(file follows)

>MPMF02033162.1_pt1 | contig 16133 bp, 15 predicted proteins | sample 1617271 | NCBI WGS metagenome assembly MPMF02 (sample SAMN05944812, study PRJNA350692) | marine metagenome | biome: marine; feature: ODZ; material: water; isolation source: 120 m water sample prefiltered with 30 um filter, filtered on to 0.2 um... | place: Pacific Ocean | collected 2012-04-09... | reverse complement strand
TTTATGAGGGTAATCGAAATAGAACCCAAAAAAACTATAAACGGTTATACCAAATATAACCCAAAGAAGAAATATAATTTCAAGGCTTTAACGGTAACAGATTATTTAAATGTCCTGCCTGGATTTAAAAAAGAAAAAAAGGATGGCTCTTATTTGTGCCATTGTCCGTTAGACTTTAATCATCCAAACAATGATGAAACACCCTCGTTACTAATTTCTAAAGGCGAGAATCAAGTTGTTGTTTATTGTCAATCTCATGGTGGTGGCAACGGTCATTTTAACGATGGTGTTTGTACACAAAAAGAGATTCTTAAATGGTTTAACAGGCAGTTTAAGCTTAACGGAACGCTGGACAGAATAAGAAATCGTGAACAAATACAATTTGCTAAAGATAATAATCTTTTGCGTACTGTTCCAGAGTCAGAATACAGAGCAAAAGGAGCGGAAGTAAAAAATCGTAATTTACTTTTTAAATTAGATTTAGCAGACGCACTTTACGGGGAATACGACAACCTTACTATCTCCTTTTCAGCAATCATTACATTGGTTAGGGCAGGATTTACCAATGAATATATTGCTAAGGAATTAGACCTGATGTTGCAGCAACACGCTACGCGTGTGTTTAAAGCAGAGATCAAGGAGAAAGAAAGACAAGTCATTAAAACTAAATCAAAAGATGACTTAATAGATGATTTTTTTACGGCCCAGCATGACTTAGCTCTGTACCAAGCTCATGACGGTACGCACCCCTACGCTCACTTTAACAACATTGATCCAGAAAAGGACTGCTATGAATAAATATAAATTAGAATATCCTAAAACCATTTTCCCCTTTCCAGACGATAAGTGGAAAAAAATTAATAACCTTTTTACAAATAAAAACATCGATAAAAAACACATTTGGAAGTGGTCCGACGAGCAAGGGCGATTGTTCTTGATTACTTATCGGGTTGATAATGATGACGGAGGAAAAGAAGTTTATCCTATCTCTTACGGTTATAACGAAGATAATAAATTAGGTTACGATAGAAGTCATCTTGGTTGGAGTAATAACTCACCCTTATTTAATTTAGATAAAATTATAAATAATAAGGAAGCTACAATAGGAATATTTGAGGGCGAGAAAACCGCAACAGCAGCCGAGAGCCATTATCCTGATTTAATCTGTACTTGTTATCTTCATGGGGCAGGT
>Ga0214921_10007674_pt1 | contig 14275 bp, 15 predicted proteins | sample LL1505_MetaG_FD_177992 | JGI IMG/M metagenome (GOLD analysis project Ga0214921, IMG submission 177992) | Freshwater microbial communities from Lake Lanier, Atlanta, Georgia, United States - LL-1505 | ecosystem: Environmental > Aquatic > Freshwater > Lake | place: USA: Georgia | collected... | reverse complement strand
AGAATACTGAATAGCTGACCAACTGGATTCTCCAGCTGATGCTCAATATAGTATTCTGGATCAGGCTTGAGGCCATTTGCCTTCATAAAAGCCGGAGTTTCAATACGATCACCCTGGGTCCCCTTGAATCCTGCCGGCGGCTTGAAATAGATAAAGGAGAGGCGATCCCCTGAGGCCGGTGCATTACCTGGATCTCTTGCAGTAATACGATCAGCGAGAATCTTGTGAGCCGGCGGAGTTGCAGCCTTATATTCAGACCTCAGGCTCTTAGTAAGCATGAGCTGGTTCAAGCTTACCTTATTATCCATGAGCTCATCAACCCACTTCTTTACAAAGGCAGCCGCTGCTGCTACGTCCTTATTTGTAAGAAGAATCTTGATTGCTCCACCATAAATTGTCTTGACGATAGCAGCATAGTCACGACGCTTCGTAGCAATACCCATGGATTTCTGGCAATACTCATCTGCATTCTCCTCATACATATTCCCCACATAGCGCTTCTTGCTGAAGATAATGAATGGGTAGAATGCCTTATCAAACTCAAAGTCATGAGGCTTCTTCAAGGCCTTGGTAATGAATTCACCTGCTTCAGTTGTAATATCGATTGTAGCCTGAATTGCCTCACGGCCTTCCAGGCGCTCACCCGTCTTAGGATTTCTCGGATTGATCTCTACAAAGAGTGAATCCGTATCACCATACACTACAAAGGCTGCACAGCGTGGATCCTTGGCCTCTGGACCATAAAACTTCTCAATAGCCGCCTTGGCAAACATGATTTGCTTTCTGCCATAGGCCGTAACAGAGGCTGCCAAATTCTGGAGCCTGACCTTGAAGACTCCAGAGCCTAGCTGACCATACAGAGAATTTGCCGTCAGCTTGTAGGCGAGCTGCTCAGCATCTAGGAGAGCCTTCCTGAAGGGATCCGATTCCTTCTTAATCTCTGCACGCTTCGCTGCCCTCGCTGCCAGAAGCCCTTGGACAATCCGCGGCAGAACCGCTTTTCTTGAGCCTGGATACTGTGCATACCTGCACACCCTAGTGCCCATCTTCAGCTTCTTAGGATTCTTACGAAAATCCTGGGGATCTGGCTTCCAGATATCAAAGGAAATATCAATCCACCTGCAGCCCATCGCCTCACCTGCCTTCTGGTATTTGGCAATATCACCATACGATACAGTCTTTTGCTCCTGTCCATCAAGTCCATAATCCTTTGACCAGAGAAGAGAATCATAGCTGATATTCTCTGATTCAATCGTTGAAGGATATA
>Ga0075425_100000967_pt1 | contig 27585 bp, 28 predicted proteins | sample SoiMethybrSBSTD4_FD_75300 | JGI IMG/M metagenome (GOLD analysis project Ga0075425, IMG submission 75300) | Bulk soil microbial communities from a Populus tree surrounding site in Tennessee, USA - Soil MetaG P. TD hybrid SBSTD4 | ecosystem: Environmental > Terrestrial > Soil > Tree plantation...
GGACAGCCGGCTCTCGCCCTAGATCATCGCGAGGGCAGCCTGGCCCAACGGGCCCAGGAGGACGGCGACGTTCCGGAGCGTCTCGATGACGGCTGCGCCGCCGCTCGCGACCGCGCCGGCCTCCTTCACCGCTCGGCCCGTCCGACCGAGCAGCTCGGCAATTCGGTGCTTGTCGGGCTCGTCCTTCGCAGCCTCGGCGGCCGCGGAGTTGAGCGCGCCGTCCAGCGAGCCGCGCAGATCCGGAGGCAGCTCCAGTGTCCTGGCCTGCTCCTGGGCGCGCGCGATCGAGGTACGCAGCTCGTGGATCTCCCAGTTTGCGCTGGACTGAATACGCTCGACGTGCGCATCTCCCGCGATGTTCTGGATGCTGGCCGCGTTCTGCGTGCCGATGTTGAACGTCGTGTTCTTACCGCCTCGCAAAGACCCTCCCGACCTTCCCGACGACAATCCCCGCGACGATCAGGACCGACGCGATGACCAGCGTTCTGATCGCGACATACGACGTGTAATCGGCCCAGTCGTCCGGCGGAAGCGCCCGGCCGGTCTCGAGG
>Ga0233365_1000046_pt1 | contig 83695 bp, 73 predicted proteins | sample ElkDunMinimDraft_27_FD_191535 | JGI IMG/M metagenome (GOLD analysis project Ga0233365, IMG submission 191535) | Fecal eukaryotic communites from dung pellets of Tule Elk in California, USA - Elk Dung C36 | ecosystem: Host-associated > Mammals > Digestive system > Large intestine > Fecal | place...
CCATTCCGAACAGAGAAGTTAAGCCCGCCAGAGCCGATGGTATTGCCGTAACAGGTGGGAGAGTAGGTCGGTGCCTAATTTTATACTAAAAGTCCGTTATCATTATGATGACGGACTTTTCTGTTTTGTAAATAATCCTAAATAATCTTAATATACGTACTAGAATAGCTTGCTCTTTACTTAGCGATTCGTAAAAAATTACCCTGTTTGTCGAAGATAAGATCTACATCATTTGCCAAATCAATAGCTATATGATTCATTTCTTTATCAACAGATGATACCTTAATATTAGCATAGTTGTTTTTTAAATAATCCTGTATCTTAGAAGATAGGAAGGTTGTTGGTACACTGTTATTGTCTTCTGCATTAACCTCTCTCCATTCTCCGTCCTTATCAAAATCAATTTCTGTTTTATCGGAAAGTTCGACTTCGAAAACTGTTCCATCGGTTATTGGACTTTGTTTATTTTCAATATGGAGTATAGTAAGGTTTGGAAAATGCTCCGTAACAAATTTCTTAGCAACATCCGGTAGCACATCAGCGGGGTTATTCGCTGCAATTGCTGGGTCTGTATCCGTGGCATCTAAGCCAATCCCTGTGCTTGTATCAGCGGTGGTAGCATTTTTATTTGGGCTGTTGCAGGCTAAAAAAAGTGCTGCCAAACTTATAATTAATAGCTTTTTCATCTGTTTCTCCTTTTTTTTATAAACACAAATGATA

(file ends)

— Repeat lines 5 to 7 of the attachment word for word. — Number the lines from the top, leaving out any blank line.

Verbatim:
>Ga0075425_100000967_pt1 | contig 27585 bp, 28 predicted proteins | sample SoiMethybrSBSTD4_FD_75300 | JGI IMG/M metagenome (GOLD analysis project Ga0075425, IMG submission 75300) | Bulk soil microbial communities from a Populus tree surrounding site in Tennessee, USA - Soil MetaG P. TD hybrid SBSTD4 | ecosystem: Environmental > Terrestrial > Soil > Tree plantation...
GGACAGCCGGCTCTCGCCCTAGATCATCGCGAGGGCAGCCTGGCCCAACGGGCCCAGGAGGACGGCGACGTTCCGGAGCGTCTCGATGACGGCTGCGCCGCCGCTCGCGACCGCGCCGGCCTCCTTCACCGCTCGGCCCGTCCGACCGAGCAGCTCGGCAATTCGGTGCTTGTCGGGCTCGTCCTTCGCAGCCTCGGCGGCCGCGGAGTTGAGCGCGCCGTCCAGCGAGCCGCGCAGATCCGGAGGCAGCTCCAGTGTCCTGGCCTGCTCCTGGGCGCGCGCGATCGAGGTACGCAGCTCGTGGATCTCCCAGTTTGCGCTGGACTGAATACGCTCGACGTGCGCATCTCCCGCGATGTTCTGGATGCTGGCCGCGTTCTGCGTGCCGATGTTGAACGTCGTGTTCTTACCGCCTCGCAAAGACCCTCCCGACCTTCCCGACGACAATCCCCGCGACGATCAGGACCGACGCGATGACCAGCGTTCTGATCGCGACATACGACGTGTAATCGGCCCAGTCGTCCGGCGGAAGCGCCCGGCCGGTCTCGAGG
>Ga0233365_1000046_pt1 | contig 83695 bp, 73 predicted proteins | sample ElkDunMinimDraft_27_FD_191535 | JGI IMG/M metagenome (GOLD analysis project Ga0233365, IMG submission 191535) | Fecal eukaryotic communites from dung pellets of Tule Elk in California, USA - Elk Dung C36 | ecosystem: Host-associated > Mammals > Digestive system > Large intestine > Fecal | place...